As some of you have noticed as indicated by comments on the blog and others I have seen on social media, the blog has been quiet for the past two weeks. Despite rumours you may have heard to the contrary, the events of the past two weeks required a significant investment in time that resulted in this gap.
As you will all know, the past few weeks have been an especially challenging time for our university and those who care about it, and we expect this to continue into the near future. I don’t want to gloss over these challenges, but I also feel there has been enough communicated in the past few weeks that I don’t need to reiterate what has already been said, only that I am committed to seeing our university move forward in a positive way.
I want to acknowledge that my friend and colleague, Brett Fairbairn, who up until last week was my co-sponsor in operating budget adjustments, will no longer be involved in TransformUS and other operating budget adjustment initiatives after stepping away from his role as provost and vice-president academic. Continue reading
The following is a guest blog post by Peter Stoicheff, dean of the College of Arts and Science.
The TransformUS projects assigned to Arts and Science ask that it focus its attention on some challenging and pertinent issues. Targeted cost savings are currently not attached to the projects but successfully addressing the issues should lead to greater student demand, and to greater sustainability of programs and resources, than currently exist. Discussion among and consultation with faculty and students and staff whose programs and units are involved in the projects are just beginning, and will continue through the project leaders to assist in making any decisions. And students enrolled in programs that might be affected or changed will have the opportunity to finish their programs. Continue reading
In response to recent questions and concerns regarding the TransformUS project associated with reconfiguring university libraries, and specifically with regard to concerns with the Law Library, we wanted to share and give our support to the following joint statement from the Sanjeev Anand, dean of law and Vicki Williamson, dean of the library. Brett and Greg
What is proposed in the University Library’s consolidation of print collections and services project is the latest stage in a decade-long transformation that has involved a shift from providing space for books to providing space for students.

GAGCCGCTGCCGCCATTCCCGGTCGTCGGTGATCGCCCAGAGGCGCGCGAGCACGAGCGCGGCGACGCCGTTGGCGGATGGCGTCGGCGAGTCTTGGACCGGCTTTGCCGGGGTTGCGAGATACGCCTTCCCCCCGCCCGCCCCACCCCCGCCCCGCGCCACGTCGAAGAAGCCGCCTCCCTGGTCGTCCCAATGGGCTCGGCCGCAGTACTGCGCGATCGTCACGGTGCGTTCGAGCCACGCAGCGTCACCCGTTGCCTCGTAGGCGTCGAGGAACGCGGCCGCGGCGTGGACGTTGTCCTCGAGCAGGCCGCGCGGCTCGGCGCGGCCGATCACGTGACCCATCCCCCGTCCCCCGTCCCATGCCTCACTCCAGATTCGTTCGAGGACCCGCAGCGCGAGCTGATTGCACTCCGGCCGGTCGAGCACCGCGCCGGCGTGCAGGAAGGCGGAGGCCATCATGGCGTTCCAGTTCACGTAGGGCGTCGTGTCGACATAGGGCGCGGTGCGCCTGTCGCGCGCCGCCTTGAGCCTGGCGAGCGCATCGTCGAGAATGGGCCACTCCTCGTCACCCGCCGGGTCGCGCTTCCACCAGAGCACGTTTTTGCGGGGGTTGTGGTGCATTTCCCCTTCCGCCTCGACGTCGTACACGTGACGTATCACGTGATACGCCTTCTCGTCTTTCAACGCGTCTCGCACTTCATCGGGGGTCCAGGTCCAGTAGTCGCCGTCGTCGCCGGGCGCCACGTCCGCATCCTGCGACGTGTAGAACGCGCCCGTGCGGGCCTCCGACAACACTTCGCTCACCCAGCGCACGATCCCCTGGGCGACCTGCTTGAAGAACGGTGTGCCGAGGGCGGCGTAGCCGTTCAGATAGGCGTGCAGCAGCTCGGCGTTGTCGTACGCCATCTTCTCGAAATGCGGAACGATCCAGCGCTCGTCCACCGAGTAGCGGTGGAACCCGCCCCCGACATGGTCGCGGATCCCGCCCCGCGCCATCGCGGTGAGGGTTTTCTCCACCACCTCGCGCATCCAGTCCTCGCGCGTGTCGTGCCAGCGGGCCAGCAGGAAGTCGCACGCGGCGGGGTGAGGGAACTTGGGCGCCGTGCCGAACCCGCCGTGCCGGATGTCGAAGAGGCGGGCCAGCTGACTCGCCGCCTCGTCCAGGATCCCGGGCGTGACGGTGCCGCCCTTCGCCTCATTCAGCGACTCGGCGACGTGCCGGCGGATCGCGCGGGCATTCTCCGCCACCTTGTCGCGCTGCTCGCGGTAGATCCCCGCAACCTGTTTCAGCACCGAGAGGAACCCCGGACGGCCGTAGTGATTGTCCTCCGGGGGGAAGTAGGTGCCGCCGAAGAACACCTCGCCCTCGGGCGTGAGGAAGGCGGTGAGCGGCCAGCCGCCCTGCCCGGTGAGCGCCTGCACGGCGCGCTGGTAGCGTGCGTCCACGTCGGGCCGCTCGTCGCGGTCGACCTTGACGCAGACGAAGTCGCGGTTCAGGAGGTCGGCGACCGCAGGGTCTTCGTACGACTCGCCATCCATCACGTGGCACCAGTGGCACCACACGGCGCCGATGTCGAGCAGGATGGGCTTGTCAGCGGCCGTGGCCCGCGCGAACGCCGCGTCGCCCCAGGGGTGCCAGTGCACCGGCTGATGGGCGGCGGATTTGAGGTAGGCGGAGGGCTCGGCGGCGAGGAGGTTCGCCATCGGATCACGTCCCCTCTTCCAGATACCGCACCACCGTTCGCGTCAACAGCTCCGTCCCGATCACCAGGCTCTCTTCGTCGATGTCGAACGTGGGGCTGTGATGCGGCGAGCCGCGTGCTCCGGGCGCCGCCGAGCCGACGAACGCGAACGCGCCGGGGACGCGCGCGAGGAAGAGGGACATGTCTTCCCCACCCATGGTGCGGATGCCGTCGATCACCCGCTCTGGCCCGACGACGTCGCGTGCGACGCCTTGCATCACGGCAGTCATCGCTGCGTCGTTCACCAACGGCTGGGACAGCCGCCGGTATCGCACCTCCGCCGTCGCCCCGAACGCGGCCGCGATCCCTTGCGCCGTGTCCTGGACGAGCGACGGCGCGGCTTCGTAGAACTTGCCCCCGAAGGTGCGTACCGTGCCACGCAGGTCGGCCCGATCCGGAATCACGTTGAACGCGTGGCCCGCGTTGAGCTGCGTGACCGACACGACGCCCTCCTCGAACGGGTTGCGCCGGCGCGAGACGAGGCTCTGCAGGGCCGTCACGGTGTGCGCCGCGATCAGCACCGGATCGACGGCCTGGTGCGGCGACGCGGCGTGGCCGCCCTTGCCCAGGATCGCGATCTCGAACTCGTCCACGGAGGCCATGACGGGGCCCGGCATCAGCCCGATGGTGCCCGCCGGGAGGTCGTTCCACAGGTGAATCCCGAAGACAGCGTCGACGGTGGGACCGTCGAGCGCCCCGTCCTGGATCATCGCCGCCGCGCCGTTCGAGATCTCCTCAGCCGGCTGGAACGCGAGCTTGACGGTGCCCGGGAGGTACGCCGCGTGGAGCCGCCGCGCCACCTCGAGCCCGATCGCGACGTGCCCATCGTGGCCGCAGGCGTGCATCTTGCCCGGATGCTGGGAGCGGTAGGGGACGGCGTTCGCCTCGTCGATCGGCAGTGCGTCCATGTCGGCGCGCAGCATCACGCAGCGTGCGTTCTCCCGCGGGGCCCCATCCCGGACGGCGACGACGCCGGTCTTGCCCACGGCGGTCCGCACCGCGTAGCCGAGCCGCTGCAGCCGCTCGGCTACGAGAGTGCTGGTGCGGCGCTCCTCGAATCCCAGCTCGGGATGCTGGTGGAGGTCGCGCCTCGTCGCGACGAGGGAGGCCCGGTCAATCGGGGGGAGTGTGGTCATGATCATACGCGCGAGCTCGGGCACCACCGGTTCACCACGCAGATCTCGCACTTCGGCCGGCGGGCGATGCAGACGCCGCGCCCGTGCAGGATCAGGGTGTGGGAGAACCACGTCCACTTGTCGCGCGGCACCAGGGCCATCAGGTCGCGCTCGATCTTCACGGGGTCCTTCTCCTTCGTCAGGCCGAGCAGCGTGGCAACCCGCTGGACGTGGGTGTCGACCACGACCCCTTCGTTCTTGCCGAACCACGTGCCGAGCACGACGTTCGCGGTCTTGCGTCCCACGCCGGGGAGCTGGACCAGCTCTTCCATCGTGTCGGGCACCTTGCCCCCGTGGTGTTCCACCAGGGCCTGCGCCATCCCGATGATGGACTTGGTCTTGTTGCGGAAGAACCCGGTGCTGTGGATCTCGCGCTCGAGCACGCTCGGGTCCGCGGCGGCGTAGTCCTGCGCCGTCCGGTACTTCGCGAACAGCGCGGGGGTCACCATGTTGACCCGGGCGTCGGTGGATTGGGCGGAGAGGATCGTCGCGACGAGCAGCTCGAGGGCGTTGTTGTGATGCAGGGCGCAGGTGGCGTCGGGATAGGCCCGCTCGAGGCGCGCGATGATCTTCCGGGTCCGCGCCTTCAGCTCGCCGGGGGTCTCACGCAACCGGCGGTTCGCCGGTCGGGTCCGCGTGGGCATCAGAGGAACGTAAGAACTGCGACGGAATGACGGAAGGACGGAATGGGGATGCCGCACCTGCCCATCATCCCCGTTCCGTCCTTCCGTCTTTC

The reconfiguration of campus libraries will further consolidate print collections and services. In the project the Law Library is not slated as one of the three-full service libraries. This has led some to conclude that the Law Library will be closed, there will be no library services, etc. What is proposed is a reconfiguration within resources available or that is, being fiscally prudent. Continue reading
The following is a guest blog post by Ken Ladd, acting dean in the University Library.
The changes currently proposed for the U of S library are the latest stage in a decade-long transformation that has involved a shift from providing space for books to providing space for students.
The First Integrated Plan (2003-2007) proposed the “establishment of an Academic Skills Centre which will consolidate, perhaps in the Main Library, units like the Writing Centre, Math Help Centre, IT Ready, and Library Instruction and Information.” Further in the document it has a complete section on ”A New Learning Centre” that would most likely be in the Library. This is, of course, the Learning Commons and the University Learning Centre, both of which have been a huge success. The ground floor of the Murray Library has group study rooms, a variety of seating for groups and individuals, adaptive technology room for students with disabilities, self-check units for signing out materials, some computer stations, and a café. The first floor is a space with the University Learning Centre, library reference assistance, IT help, a wide array of computer stations, a collaborative learning lab, and a very vibrant atmosphere. These changes were the result of the University Library Transformation Project Phases 1 and 2 and occurred over a few years (2006-2009). To accomplish this transformation we placed some materials in storage and made the decision that we would not keep the print versions of the electronic journals held in JSTOR (a digital library). Continue reading
In the past few days, this is the question we’ve been asked most frequently—where are the details in the action plan?
We believe there are some significant details in the action plan released to the campus community this week. There will be a reduction in our senior administration (23%) and by the end of 2014 two administrative units (Centre for Continuing and Distance Education and eMAP) will be closed. We will be seeking the disestablishment of the College of Graduate Studies and Research and changes so that two other academic units will no longer be standalone entities (School of Public Health and College of Dentistry). In addition, we are looking to merge a number of small departments. We have committed to reorganize services to best support our students and faculty. We have outlined the principles to make reinvestments in specific priority areas beginning in 2015-16.
At 30 pages the plan in fact exceeds the level of detail that PCIP was aiming for and committed to over the past months. In an organization like a university, this is what an action plan looks like. Continue reading